NPR reporter Kelsey Snell would normally have spent last week covering Nancy Pelosi and Mitch McConnell as the congressional correspondent for “Morning Edition” and “All Things Considered.” But it wasn’t a normal week for Snell or anyone else at NPR.
“Please support your local public radio station!” she tweeted before ducking out for the week.
For decades, the P in NPR stood for “public,” as in publicly supported, noncommercial radio and digital news. Yet with its growing dependence on corporate advertising, NPR has found itself on equally troubled footing as its for-profit competitors, all of them reliant on the same pool of advertising dollars that have dried up during the coronavirus pandemic.
At the same time, ratings have taken a hit, with stay-at-home orders keeping many devoted listeners out of their cars, and thus away from their radios, raising concerns about the effect on public donations to hundreds of member stations.
A sharp downturn in “underwriting” — public broadcasting’s euphemism for its tasteful style of advertising — prompted NPR to adopt a package of pay cuts, furloughs and other concessions in April. Yet NPR will still show a deficit of about $10 million when its fiscal year closes in September, its widest in years, chief executive John Lansing said in an interview.
The new year starting in October figures to be even tougher. Without another round of givebacks, Lansing is projecting a deficit of $30 million to $43 million — by far the largest in NPR’s 50-year history.
Advertisers began to grow wary in early March, as the full dimension of the pandemic became clear. Many “paused” or canceled spots on NPR’s signature news shows, Lansing said, tearing a hole in budget projections for the year.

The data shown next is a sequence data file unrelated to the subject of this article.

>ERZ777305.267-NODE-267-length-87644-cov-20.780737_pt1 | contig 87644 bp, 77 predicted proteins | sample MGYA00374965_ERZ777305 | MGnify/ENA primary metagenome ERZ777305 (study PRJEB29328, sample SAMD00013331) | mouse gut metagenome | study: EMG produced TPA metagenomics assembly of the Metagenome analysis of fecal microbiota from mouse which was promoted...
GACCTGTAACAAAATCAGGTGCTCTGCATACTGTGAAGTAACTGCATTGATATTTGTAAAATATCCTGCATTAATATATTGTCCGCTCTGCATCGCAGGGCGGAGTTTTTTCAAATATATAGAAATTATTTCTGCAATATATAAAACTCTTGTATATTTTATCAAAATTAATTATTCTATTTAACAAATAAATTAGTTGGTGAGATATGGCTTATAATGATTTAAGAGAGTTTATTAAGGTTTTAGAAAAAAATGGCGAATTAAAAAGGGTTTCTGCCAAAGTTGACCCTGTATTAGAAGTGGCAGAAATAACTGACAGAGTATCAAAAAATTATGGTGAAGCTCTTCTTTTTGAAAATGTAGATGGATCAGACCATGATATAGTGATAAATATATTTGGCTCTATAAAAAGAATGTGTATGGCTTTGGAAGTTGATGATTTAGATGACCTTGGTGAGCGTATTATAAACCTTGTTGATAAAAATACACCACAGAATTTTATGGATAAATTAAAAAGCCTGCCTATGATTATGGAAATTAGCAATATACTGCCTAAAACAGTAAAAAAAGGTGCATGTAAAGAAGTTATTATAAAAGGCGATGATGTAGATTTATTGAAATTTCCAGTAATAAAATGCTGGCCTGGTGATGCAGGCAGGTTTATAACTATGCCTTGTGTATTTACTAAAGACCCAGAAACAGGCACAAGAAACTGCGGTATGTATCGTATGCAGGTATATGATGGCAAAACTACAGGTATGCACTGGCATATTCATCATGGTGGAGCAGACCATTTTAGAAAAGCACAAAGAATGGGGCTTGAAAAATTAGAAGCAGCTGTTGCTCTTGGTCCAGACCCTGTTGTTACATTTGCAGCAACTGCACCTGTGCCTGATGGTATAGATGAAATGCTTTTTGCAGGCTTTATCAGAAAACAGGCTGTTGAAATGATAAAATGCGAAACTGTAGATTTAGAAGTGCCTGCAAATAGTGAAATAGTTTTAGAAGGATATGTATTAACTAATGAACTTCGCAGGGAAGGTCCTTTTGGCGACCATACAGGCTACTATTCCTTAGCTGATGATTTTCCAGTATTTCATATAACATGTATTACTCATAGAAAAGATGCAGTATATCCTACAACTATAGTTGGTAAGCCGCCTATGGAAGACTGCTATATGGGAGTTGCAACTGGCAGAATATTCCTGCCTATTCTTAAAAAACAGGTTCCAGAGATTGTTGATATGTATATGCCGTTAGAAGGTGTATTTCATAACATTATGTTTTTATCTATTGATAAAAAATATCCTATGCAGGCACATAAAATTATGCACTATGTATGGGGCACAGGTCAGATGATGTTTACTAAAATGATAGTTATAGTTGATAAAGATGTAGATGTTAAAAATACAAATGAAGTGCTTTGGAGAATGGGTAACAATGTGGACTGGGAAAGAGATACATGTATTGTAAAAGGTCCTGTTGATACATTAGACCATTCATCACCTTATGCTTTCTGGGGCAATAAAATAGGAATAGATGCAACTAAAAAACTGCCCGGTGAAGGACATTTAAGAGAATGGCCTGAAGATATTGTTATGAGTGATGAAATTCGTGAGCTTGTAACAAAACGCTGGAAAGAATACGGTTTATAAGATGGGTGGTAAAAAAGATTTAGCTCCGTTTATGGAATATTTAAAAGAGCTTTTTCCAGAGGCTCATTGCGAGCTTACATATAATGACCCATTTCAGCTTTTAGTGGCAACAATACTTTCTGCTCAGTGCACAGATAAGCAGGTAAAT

“When the economy all but shut down, companies cut their marketing expenses. We felt it,” said Lansing, who became NPR’s chief executive in October. He estimates that the organization will lose $12 million to $15 million in ad revenue this year from the pullback.
NPR, of course, was founded to stand apart from the ups and downs of the commercial marketplace.
It was established in 1970, alongside television’s Public Broadcasting Service, as a kind of national trust, supported through federal funding and fees and dues paid by affiliated, though independently operated, public stations nationwide. (NPR doesn’t hold pledge drives, but its stations do.) To wean itself from government funding — and the political battles that accompany it — NPR began courting advertisers. Ad money was projected this year to pass station fees as its largest source of revenue, accounting for just over a third of its $275 million annual budget. Nowadays, the federal government directly contributes only about 1 percent of its operating money.
This raises a definitional question: Can NPR still be called a noncommercial broadcaster? The more immediate question remains how the organization can muddle through the coronavirus crisis that has pushed many news organizations to the brink, and a few over it, even as the news — the health crisis, mass protests, a presidential campaign — has intensified.
The cost-cutting agreement negotiated in April between NPR’s management and its main employee union, SAG-AFTRA, didn’t spare its executives or its stars. Lansing took a 25 percent pay cut, at the top of a sliding scale that will reduce pay for every employee earning more than $80,000 annually, either through a direct cut or a combination of a pay cut and a furlough. Among those who will be furloughed next month is Supreme Court reporter Nina Totenberg, who has worked at NPR since 1975.